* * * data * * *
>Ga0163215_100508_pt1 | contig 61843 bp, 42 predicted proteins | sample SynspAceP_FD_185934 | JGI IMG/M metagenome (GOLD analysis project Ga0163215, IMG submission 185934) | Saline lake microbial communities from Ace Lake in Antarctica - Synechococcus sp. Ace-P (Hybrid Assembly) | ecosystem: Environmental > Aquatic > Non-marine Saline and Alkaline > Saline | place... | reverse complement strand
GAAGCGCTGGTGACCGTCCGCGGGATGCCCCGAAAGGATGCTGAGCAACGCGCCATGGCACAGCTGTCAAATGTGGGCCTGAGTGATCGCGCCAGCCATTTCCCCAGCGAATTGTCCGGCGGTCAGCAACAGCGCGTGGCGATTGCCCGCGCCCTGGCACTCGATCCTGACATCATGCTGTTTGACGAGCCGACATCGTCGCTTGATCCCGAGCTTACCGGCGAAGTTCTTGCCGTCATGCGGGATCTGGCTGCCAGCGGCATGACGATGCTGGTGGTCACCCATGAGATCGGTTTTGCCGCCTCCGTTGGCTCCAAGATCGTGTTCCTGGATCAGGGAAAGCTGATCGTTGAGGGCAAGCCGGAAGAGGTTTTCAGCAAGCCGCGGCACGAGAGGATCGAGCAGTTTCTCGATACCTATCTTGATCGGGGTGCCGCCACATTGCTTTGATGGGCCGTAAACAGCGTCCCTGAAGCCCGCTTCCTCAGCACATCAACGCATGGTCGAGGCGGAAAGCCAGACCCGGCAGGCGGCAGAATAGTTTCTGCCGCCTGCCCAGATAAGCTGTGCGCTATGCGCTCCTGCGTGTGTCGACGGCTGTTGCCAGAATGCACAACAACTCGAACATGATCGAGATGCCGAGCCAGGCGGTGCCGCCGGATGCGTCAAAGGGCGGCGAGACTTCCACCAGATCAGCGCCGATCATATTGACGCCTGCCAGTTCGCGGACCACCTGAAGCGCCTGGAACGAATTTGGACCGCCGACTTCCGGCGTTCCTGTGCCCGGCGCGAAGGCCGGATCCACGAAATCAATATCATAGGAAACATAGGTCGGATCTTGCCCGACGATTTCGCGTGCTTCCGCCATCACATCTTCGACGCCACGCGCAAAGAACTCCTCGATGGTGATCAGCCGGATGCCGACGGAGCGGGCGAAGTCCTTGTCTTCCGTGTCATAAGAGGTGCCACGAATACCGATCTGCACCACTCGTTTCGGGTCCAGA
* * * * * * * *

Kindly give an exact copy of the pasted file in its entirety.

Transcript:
>Ga0163215_100508_pt1 | contig 61843 bp, 42 predicted proteins | sample SynspAceP_FD_185934 | JGI IMG/M metagenome (GOLD analysis project Ga0163215, IMG submission 185934) | Saline lake microbial communities from Ace Lake in Antarctica - Synechococcus sp. Ace-P (Hybrid Assembly) | ecosystem: Environmental > Aquatic > Non-marine Saline and Alkaline > Saline | place... | reverse complement strand
GAAGCGCTGGTGACCGTCCGCGGGATGCCCCGAAAGGATGCTGAGCAACGCGCCATGGCACAGCTGTCAAATGTGGGCCTGAGTGATCGCGCCAGCCATTTCCCCAGCGAATTGTCCGGCGGTCAGCAACAGCGCGTGGCGATTGCCCGCGCCCTGGCACTCGATCCTGACATCATGCTGTTTGACGAGCCGACATCGTCGCTTGATCCCGAGCTTACCGGCGAAGTTCTTGCCGTCATGCGGGATCTGGCTGCCAGCGGCATGACGATGCTGGTGGTCACCCATGAGATCGGTTTTGCCGCCTCCGTTGGCTCCAAGATCGTGTTCCTGGATCAGGGAAAGCTGATCGTTGAGGGCAAGCCGGAAGAGGTTTTCAGCAAGCCGCGGCACGAGAGGATCGAGCAGTTTCTCGATACCTATCTTGATCGGGGTGCCGCCACATTGCTTTGATGGGCCGTAAACAGCGTCCCTGAAGCCCGCTTCCTCAGCACATCAACGCATGGTCGAGGCGGAAAGCCAGACCCGGCAGGCGGCAGAATAGTTTCTGCCGCCTGCCCAGATAAGCTGTGCGCTATGCGCTCCTGCGTGTGTCGACGGCTGTTGCCAGAATGCACAACAACTCGAACATGATCGAGATGCCGAGCCAGGCGGTGCCGCCGGATGCGTCAAAGGGCGGCGAGACTTCCACCAGATCAGCGCCGATCATATTGACGCCTGCCAGTTCGCGGACCACCTGAAGCGCCTGGAACGAATTTGGACCGCCGACTTCCGGCGTTCCTGTGCCCGGCGCGAAGGCCGGATCCACGAAATCAATATCATAGGAAACATAGGTCGGATCTTGCCCGACGATTTCGCGTGCTTCCGCCATCACATCTTCGACGCCACGCGCAAAGAACTCCTCGATGGTGATCAGCCGGATGCCGACGGAGCGGGCGAAGTCCTTGTCTTCCGTGTCATAAGAGGTGCCACGAATACCGATCTGCACCACTCGTTTCGGGTCCAGA